NSWC Dahlgren Cyber Warfare Engineering Lab Designed to Be NAVSEA Cybersecurity Crown Jewel – DVIDS


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DAHLGREN, Va. – More than a year after the cyber warfare engineering lab (CWEL) at Naval Surface Warfare Center Dahlgren Division (NSWCDD) broke ground, the center is gearing up to open its doors to several cybersecurity programs.

“I think of CWEL as the cyber center of excellence,” said Mike Strain, CWEL program manager and cyber assurance portfolio business manager. “It’ll be a one-stop shop for cyber requirements – from testing and understanding vulnerabilities to knowing how to negate those vulnerabilities.”

The 10,000-foot lab will act as a centralized location for cyber testing and location with increased security.

“CWEL will allow us the opportunity to streamline the process, so we can understand cyber capabilities and risks and create the mitigation necessary to minimize the risks,” said Strain. “Minimizing the risks ultimately helps the warfighter. It’s a long term vision to take all the parts and put them together to create a central point for the Navy.”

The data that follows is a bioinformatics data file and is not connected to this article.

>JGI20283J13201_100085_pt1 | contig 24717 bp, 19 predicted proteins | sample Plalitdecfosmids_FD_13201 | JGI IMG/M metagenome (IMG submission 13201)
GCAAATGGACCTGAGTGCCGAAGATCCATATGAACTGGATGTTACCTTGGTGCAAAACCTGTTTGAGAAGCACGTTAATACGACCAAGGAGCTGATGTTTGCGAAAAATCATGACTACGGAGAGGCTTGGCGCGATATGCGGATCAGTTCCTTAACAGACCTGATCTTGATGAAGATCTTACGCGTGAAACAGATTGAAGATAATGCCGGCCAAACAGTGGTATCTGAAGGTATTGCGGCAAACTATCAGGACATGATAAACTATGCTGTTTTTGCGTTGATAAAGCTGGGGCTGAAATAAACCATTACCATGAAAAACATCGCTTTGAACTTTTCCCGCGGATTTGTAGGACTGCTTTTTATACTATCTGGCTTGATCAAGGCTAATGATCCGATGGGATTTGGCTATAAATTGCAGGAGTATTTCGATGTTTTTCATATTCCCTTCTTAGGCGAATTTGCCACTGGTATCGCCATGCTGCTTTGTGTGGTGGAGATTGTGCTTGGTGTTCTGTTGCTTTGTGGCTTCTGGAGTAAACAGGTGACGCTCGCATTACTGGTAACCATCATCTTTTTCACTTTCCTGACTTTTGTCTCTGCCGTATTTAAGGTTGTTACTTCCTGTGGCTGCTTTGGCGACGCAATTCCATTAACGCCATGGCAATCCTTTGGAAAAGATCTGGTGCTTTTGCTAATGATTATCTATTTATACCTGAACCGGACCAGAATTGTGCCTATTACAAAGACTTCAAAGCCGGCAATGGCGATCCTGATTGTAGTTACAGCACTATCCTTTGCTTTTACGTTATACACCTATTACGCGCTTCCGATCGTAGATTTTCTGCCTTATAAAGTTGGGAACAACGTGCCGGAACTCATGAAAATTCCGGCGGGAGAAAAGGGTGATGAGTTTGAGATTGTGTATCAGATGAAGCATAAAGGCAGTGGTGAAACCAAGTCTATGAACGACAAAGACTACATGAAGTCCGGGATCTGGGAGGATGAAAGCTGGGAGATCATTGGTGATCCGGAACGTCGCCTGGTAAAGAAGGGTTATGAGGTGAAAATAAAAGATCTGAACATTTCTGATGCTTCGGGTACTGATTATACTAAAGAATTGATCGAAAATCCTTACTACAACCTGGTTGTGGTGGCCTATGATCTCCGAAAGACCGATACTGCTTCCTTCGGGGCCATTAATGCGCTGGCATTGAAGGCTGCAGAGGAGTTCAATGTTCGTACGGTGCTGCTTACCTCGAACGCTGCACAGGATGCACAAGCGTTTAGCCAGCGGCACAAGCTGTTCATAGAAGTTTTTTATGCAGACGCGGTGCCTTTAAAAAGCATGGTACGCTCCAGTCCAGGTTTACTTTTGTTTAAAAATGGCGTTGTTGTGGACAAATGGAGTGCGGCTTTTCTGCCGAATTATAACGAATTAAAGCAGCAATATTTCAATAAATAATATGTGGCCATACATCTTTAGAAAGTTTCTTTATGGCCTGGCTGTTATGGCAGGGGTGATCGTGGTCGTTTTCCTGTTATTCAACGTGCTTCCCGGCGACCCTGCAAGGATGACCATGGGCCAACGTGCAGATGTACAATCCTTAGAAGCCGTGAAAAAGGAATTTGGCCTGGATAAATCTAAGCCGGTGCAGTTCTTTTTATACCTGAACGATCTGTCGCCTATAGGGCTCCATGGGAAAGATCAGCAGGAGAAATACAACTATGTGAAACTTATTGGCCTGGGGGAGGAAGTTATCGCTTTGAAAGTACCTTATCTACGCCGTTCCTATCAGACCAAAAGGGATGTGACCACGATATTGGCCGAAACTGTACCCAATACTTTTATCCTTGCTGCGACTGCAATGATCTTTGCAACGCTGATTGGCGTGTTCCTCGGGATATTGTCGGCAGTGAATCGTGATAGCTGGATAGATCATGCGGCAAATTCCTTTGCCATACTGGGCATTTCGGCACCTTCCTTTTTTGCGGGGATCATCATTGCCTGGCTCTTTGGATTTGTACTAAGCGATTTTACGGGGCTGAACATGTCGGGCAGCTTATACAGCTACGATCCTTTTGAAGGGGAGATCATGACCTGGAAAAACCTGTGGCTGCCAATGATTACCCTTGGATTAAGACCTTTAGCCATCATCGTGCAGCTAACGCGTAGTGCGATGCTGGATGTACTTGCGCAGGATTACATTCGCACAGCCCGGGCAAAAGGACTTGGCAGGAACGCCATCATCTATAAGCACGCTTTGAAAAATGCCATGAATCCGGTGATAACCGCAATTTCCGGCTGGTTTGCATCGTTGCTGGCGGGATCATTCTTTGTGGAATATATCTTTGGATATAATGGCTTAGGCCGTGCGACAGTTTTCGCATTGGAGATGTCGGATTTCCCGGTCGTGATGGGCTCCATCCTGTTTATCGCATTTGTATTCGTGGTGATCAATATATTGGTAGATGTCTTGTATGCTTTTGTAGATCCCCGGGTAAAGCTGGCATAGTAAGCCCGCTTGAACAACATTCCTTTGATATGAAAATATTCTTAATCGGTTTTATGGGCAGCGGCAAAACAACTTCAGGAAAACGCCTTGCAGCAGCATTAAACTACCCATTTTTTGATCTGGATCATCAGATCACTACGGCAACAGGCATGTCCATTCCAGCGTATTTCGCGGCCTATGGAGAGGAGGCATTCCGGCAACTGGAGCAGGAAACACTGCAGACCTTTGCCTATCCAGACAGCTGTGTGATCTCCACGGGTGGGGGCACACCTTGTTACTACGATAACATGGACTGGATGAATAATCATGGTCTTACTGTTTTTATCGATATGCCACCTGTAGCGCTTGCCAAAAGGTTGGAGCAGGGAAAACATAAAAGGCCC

The NSWCDD facility will host both the USS Secure and Naval Sea Systems Command (NAVSEA) Red Team programs. USS Secure is a cybersecurity program that helps projects and programs meet mission requirements. The NAVSEA Red Team emulates adversarial tactics, techniques, and procedures to identify system and network weaknesses.

“Whenever you start bringing like capabilities together in a single location, you wind up with programs that can operate better,” said Strain. “This single location will allow synergy to rise to the top, so we can take advantage of other things that we may not have thought of before.”

“CWEL’s increased security will allow us to store event data for analysis,” said Jay Blalock, USS Secure program director. “Long term, that analysis can be used to identify mission vulnerabilities.”

According to Blalock, the lab will also include virtual test environments, which will add reliability to testing program and project architectures.

“Cyber will continue to grow more and more as we change the way we operate our systems,” said Strain. “The more we get into the idea of unmanned capabilities, the more important the cyber aspect becomes.”

Originally, the lab was set to open in July 2020. When the COVID-19 pandemic hit the United States, the timeline changed. Strain says he expects the lab to be up and running in February or March 2021.

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